50 Impressive Kids And Their Amazing (And True!) Stories

Author: Saundra Mitchell
Publisher: Puffin Books, non-fiction

In the age of Google, Wikipedia and short attention spans, do we need a book about amazing kids that is almost all blurbs?

The chapters read like a mash-up of Twitter and Snapchat, as seen through the focus of a Wikipedia entry – short bursts of information on the kids which are told, in a palsy sort of way, with some questionable facts and edited by someone who wanted the book to be “like, accessible to the, you know, kids today”, so “keep it short but, you know, like fun and informative, but short, cool?”

There are chapters on children from across history and around the world, with a perhaps heavier focus on American children than entirely necessary. We are introduced to kids who have been impressive in sports, academics and society. To give you a general idea of the various younglings, there are chapters on Venus and Serena Williams, Elagabalus, Helen Keller, Pocahontas, Malala Yousafzai.

This is where it gets to be a tough one for me. The amount of detail provided on each kid feels like the weekend assignment you blew off instead of completing the homework.

Come presentation time first thing on Monday morning, you find yourself in front of the class, unprepared and winging through your delivery, with a couple of jokes thrown in, and in high hopes that someone even worse is going on after you.

str2_leigh50kidsR_ev_2_coverFor example, calling Beethoven a “solid A-student” in the year 1780 is meant to give kids today a reference they can relate to by referring to his intelligence with a letter grade. The problem here is that letter grades weren’t used to evaluate students back in the Age Of Enlightenment.

50 Impressive Kids And their Amazing (And True!) Stories may have been written for children aged 10 onwards, but the book reads more like for kids up to 10 years old.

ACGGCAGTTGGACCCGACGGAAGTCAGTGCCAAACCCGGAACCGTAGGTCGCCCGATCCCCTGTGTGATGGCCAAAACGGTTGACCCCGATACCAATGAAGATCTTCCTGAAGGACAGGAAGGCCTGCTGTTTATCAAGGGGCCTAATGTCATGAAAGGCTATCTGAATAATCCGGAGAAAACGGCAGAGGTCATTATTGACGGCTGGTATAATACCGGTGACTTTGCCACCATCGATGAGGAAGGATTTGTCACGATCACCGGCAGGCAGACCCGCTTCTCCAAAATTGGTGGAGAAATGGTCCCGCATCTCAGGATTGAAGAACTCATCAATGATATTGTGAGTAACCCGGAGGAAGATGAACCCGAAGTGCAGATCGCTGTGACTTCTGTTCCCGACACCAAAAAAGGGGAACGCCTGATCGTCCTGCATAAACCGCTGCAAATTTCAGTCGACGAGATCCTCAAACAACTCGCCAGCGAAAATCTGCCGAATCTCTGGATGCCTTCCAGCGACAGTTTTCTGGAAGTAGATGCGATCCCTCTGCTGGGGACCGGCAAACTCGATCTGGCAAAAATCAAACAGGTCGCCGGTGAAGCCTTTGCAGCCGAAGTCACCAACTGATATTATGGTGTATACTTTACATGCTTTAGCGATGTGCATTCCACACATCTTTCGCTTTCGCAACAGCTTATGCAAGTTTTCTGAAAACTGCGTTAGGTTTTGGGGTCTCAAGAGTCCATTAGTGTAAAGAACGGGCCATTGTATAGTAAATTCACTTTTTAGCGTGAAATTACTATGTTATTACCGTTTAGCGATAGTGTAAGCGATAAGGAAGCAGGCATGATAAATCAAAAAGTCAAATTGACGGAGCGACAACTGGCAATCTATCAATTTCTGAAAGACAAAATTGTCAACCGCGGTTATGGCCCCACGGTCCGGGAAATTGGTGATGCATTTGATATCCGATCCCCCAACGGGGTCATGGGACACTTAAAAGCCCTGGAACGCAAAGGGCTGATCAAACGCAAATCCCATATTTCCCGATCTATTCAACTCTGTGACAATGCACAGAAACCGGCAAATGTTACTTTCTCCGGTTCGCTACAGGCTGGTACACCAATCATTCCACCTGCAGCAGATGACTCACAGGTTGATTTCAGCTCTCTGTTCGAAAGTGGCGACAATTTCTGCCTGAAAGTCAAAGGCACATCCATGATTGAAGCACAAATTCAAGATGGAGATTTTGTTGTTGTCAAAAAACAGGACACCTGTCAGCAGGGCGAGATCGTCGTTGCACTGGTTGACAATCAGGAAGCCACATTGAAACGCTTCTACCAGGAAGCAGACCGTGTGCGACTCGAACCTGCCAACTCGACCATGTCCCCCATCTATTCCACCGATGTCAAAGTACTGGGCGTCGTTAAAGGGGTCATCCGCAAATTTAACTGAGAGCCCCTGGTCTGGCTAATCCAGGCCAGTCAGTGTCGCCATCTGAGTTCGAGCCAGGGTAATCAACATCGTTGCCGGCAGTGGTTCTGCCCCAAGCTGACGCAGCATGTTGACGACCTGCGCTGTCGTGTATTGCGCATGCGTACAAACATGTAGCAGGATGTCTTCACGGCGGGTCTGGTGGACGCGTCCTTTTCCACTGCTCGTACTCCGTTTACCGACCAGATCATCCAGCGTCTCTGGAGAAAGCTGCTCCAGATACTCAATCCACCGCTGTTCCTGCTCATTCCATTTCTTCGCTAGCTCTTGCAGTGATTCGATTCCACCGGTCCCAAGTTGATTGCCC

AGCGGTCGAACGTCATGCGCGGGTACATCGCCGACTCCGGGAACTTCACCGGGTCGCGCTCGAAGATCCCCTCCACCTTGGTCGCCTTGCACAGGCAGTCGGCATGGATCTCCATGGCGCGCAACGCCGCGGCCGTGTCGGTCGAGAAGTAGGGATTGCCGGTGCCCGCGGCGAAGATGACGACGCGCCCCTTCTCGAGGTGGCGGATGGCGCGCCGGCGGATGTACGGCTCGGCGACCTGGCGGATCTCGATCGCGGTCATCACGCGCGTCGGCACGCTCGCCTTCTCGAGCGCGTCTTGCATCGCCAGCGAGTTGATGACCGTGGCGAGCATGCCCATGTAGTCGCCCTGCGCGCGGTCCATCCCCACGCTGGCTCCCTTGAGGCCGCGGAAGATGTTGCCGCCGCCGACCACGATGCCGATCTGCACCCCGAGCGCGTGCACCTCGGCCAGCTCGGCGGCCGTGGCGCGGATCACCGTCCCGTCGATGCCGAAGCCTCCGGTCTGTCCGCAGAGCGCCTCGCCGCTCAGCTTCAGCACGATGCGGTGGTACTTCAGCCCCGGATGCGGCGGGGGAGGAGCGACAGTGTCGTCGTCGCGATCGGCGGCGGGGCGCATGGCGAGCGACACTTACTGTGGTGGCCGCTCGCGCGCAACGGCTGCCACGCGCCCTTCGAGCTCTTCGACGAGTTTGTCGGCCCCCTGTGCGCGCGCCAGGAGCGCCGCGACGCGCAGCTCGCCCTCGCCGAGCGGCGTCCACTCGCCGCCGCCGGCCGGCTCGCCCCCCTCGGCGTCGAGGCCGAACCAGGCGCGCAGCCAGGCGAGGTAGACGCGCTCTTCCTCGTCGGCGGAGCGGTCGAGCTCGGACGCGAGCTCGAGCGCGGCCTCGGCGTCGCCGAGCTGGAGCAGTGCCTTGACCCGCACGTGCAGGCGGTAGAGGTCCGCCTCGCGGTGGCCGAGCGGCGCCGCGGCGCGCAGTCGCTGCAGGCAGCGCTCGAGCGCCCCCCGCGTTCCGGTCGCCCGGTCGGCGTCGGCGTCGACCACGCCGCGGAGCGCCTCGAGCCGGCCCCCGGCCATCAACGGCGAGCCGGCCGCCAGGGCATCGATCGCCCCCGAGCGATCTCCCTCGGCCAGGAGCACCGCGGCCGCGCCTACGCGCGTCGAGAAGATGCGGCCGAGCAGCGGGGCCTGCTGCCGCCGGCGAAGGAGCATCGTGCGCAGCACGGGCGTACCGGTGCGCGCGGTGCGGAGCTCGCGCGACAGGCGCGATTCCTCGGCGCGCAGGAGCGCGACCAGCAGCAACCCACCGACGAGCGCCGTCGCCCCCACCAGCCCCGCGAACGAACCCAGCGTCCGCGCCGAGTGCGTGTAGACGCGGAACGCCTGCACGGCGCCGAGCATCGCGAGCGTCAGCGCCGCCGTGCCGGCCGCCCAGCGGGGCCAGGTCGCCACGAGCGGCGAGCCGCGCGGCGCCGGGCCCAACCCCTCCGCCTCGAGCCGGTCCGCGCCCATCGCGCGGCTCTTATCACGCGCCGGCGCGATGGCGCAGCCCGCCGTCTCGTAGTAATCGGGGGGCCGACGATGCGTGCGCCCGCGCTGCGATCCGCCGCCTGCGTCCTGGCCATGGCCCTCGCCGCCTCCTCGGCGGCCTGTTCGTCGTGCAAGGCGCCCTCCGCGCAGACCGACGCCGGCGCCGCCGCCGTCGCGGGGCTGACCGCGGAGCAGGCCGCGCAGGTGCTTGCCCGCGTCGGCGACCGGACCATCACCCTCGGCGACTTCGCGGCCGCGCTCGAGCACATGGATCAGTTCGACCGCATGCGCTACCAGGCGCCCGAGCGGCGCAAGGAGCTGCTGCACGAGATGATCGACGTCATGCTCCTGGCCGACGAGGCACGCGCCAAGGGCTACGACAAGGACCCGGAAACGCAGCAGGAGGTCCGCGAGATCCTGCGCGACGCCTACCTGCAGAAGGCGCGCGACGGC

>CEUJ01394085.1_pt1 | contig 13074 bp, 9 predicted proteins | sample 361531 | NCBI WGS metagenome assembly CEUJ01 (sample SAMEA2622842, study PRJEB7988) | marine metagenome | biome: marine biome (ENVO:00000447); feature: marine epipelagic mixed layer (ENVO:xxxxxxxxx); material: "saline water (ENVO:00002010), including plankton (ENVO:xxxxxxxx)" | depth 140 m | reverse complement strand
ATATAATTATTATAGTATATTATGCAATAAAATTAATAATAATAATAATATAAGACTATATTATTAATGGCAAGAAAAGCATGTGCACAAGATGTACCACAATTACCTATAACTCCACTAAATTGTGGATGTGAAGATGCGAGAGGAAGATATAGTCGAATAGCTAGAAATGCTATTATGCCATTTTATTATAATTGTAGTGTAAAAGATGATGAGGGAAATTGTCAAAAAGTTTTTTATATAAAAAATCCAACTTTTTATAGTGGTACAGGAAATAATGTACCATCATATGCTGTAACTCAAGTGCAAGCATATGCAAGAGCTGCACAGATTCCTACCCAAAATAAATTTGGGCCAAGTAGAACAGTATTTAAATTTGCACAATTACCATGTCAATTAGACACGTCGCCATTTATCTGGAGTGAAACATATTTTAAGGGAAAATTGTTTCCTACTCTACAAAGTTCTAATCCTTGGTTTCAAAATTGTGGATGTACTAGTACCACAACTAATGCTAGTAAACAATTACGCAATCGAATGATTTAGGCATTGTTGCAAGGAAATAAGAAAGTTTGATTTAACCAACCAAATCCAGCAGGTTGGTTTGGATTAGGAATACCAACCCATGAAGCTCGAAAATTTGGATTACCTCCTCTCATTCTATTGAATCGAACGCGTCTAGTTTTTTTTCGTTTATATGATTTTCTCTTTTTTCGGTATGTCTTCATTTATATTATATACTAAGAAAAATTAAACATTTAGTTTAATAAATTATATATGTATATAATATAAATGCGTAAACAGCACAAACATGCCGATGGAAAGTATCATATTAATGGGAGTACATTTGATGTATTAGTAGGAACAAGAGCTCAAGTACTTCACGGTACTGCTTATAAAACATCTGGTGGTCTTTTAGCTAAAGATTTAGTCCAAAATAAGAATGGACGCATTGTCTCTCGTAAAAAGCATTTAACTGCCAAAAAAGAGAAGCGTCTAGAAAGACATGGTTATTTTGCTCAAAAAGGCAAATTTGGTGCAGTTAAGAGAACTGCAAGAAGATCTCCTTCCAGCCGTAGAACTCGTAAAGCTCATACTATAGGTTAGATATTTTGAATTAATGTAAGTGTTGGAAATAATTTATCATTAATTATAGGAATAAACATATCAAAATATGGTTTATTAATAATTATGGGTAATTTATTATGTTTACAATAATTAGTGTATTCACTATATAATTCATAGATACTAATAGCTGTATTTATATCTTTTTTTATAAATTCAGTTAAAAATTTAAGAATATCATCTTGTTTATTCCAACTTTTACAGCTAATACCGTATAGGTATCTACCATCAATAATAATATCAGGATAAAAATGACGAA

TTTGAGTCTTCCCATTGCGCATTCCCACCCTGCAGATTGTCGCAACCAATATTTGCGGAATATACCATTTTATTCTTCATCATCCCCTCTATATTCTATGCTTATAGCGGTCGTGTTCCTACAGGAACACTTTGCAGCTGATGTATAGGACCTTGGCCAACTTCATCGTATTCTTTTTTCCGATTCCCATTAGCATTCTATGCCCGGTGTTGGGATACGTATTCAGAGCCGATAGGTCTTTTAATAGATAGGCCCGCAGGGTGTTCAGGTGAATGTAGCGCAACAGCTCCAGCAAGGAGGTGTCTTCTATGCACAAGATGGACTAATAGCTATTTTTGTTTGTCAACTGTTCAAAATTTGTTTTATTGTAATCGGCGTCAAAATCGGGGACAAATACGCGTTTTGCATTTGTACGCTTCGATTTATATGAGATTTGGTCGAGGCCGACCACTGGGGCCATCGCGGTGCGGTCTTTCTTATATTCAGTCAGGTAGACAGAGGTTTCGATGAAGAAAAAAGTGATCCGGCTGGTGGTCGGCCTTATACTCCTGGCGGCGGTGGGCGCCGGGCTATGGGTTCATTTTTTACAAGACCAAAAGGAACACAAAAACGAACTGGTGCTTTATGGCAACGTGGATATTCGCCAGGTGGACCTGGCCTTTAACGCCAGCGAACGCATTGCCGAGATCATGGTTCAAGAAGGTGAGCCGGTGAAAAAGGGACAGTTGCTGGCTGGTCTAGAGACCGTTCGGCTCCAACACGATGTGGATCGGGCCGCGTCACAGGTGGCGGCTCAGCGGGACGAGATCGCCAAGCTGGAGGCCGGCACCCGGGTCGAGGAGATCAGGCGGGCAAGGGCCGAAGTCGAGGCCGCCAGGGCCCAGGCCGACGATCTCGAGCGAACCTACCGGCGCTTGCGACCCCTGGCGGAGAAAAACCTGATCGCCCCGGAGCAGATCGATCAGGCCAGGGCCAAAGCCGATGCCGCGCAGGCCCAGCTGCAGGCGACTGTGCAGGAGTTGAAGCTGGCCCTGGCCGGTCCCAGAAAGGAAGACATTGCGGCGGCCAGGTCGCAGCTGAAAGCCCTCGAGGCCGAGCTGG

To be fair, Mitchell has an engaging style. She has a flair for the subject and seems to really enjoy writing about all the various kids.

The length of the chapters are short by necessity, and being completely accurate in only a few hundred words for each child means some shorthand was used out of necessity.

Thankfully, there’s an extensive bibliography included, so if there’s a story that actually piques a child’s interest, there’s a ready springboard of what to pick up next to provide a more in-depth look.

That brings me back to my first point. Most of these little factoids are readily available on the Internet. If you have a reluctant reader on your hands who enjoys being told what other kids have accomplished, or a child without ready computer access, then this book is something to consider.

After the main chapters, Mitchell includes some extras like class exercises asking what would you do if you caught a classmate cheating off of you in a test; and following the chapter about the child inventor of braille, there are jokes told in braille to decipher and chuckle at.

Otherwise, this seems very much like a book of its time. It’s not a game-changer and it’s not a page-turner, but it could still be enjoyable for a few minutes a day for the child who’s just getting into the reading habit.